NHF's JGP Program Supports Research Breakthroughs

NHF chapters play a critical role in funding this bleeding disorders research program
Author: Donna Behen

While the name Judith Graham Pool may not be immediately recognizable to many people in the bleeding disorders community today, her discovery in 1965 revolutionized care for people with hemophilia. The Stanford University physiologist developed a simple and effective method of freezing and then thawing donor plasma in order to concentrate factor VIII.

Today, Pool’s legacy lives on, not just because of her important research finding, but also because of the National Hemophilia Foundation (NHF) flagship research award that bears her name.

Since the Judith Graham Pool (JGP) Postdoctoral Research Fellowship Program began in 1972, more than 80 aspiring scientists have been able to conduct research in basic science and preclinical research in bleeding disorders. Of those fellows, seven have gone on to become hemophilia treatment center physicians, 17 have contributed to the current application of gene therapy and 14 have contributed to novel factor therapies.

Unlike other fellowships that receive support from pharmaceutical companies, all of the funding for the JGP program comes from donations from NHF chapters and individuals.

“Our contributions each year help support research in the development of better treatments, improved testing methods and more accurate understanding of the genetics of hemophilia and other inheritable bleeding disorders,” says Bridget Tyrey, executive director of Gateway Hemophilia Association in St. Louis.

“It’s amazing to see how this research has advanced over the years, especially in the area of gene therapy,” says Laurie Reger, executive director of the Hemophilia Center of Western New York, in Buffalo. “Thanks to the JGP program, we are now getting closer and closer to the possibility of using gene therapy as a cure for hemophilia.”

Chapter support of the JGP program is vital because it helps attract aspiring scientists to the field of bleeding disorders research.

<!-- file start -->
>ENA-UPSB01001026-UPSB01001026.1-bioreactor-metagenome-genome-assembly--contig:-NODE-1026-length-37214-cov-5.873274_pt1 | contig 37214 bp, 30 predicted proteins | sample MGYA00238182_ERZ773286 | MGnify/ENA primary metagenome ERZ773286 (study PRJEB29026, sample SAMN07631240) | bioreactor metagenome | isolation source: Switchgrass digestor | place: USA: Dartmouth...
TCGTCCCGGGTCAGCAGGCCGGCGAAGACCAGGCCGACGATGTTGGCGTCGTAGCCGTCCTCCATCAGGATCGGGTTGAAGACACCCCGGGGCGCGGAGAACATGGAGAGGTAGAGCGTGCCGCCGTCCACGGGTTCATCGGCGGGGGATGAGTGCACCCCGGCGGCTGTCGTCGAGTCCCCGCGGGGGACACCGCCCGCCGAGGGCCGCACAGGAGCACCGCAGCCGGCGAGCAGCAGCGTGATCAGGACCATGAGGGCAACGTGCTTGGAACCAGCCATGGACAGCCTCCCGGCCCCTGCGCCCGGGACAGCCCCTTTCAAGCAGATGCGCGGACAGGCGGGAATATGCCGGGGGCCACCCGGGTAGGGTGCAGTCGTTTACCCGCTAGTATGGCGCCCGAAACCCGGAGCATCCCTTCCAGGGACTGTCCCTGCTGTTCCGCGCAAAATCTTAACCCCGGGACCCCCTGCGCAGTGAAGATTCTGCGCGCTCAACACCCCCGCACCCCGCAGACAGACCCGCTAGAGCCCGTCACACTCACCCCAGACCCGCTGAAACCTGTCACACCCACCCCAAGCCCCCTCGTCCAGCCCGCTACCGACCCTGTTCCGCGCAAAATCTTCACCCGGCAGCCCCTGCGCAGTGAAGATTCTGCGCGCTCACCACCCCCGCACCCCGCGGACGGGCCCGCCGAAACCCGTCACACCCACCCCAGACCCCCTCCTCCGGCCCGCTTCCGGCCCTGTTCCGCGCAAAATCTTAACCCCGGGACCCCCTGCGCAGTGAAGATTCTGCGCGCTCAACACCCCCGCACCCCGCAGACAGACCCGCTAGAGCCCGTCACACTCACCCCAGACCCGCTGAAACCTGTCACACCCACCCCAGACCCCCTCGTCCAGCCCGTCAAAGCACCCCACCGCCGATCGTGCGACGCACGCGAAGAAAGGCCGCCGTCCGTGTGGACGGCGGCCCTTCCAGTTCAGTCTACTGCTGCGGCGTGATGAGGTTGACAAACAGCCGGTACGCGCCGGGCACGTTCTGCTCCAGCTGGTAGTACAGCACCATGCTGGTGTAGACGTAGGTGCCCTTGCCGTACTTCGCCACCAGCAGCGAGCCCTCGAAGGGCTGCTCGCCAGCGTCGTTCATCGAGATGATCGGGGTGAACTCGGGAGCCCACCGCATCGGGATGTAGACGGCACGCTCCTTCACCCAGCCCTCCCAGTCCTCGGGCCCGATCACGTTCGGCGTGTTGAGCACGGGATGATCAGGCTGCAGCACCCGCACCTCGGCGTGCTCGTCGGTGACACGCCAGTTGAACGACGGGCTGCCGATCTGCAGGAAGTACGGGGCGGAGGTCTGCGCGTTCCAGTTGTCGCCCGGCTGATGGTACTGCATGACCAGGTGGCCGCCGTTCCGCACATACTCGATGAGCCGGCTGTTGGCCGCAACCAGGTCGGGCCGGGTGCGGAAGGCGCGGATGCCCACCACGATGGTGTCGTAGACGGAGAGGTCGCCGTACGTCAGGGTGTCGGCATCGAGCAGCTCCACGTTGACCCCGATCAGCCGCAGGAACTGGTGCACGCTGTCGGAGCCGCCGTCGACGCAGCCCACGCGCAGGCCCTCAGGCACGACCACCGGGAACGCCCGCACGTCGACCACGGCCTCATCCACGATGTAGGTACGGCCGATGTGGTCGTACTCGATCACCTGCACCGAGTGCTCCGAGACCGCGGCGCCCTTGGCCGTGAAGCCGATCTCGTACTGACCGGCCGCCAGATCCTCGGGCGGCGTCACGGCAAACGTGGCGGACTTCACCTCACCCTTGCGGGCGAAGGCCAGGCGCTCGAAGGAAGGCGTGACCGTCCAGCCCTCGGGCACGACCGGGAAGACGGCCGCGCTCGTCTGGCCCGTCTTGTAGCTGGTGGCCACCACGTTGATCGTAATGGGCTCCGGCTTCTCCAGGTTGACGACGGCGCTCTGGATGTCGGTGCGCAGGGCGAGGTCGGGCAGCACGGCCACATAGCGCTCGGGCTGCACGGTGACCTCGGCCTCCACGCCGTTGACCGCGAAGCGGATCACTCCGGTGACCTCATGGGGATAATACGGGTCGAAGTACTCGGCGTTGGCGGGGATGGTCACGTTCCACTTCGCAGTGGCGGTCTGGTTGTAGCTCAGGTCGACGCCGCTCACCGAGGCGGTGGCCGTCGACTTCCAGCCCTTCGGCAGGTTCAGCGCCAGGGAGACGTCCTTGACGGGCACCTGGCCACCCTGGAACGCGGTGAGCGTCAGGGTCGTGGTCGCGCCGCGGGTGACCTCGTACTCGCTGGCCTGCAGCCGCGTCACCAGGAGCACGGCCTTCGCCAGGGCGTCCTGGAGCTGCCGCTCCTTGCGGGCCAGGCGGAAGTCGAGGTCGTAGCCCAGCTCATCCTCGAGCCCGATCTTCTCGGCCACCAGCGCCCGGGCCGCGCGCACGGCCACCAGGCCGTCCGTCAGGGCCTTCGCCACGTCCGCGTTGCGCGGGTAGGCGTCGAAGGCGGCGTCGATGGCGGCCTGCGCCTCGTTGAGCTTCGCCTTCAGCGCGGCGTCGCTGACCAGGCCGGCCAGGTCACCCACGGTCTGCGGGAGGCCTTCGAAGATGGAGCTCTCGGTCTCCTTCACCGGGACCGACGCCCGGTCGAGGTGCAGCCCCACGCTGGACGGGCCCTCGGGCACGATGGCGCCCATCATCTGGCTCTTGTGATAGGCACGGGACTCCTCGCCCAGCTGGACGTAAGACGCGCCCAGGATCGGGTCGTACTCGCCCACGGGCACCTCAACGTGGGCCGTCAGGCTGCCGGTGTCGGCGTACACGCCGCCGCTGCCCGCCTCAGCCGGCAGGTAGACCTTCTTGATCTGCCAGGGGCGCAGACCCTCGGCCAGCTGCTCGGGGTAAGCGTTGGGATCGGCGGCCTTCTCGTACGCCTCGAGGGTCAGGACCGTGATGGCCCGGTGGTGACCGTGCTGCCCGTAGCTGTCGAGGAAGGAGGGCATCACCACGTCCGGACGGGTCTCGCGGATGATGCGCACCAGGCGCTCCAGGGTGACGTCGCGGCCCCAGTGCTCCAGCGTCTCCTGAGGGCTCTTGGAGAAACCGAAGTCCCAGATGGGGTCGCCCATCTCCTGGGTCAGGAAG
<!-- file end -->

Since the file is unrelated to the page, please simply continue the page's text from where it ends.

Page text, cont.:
“Let’s face it, bleeding disorders don’t get a fraction of the play that other diseases get because we’re such a small community,” says Iris Meadow, a board member of the Hemophilia Foundation of Northern California in Emeryville, who has a son with hemophilia. “That’s why this kind of research funding is extraordinarily important. Without research, there is absolutely no hope.”

Meadow says when her son was diagnosed with hemophilia at birth 39 years ago, she knew nothing about the disorder and asked one of the doctors if it was curable. “The answer I got was, ‘Not in your son’s lifetime,’” recalls Meadow. “But now, who knows? Tomorrow, it could be a whole other story.”


NHF Chapters Supporting the 2016 JGP Fellowships

Eastern Pennsylvania Chapter of NHF
(Springfield, PA)

Florida Hemophilia Association
(Fort Lauderdale, FL)

Gateway Hemophilia Association
(St. Louis, MO)

Hemophilia Association of the Capital Area
(Springfield, VA)

Hemophilia Center of Western New York
(Buffalo, NY)

Hemophilia Foundation of Greater Florida
(Winter Park, FL)

Hemophilia Foundation of Minnesota/Dakotas
(Mendota Heights, MN)

Hemophilia Foundation of Northern California
(Emeryville, CA)

Hemophilia Foundation of Southern California
(Los Angeles, CA)

Hemophilia of Georgia
(Atlanta, GA)

Hemophilia of Iowa
(Cedar Rapids, IA)

Hemophilia of South Carolina
(Greenville, SC)

Lone Star Chapter of NHF
(Houston, TX)

Midwest Hemophilia Association
(Leawood, KS)

New York City Hemophilia Chapter
(New York, NY)

Northern Ohio Hemophilia Foundation
(Independence, OH)

Southwestern Ohio Hemophilia Foundation
(Moraine, OH)

Virginia Hemophilia Foundation
(Richmond, VA)

Western Pennsylvania Chapter of NHF
(Cranberry Township, PA)